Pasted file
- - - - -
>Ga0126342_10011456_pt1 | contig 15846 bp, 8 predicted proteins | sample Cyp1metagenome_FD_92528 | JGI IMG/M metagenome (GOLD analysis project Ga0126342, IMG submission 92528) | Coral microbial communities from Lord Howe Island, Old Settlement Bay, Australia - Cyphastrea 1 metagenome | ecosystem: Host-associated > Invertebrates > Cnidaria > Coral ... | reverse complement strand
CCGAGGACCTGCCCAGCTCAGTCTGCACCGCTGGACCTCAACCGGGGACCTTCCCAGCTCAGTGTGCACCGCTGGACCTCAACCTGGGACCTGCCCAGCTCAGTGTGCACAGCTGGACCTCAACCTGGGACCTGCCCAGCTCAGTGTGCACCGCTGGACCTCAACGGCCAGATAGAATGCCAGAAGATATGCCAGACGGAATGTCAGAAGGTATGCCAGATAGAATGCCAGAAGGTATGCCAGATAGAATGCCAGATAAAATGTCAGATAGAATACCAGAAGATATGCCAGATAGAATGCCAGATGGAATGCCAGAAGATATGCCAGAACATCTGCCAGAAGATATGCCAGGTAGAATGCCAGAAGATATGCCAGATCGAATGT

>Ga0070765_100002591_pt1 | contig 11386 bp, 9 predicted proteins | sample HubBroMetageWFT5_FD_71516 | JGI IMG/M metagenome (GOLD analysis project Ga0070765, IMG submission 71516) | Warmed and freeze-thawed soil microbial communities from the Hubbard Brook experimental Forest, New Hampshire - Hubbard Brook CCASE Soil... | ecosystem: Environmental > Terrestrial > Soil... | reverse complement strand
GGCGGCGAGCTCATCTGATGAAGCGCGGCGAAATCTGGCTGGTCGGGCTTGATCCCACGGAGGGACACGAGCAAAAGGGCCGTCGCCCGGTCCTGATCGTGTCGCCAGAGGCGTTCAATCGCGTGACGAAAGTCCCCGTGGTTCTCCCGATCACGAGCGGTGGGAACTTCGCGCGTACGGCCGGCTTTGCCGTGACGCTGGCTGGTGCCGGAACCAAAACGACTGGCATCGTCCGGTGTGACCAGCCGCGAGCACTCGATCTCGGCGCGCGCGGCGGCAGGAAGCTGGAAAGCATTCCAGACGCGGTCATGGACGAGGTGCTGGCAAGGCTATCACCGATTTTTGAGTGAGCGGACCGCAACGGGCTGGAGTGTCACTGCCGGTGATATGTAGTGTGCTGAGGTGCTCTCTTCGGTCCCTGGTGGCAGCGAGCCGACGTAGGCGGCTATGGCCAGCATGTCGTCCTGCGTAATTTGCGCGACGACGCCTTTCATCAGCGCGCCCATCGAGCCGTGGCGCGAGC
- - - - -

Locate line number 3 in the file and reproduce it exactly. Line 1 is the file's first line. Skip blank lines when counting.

>Ga0070765_100002591_pt1 | contig 11386 bp, 9 predicted proteins | sample HubBroMetageWFT5_FD_71516 | JGI IMG/M metagenome (GOLD analysis project Ga0070765, IMG submission 71516) | Warmed and freeze-thawed soil microbial communities from the Hubbard Brook experimental Forest, New Hampshire - Hubbard Brook CCASE Soil... | ecosystem: Environmental > Terrestrial > Soil... | reverse complement strand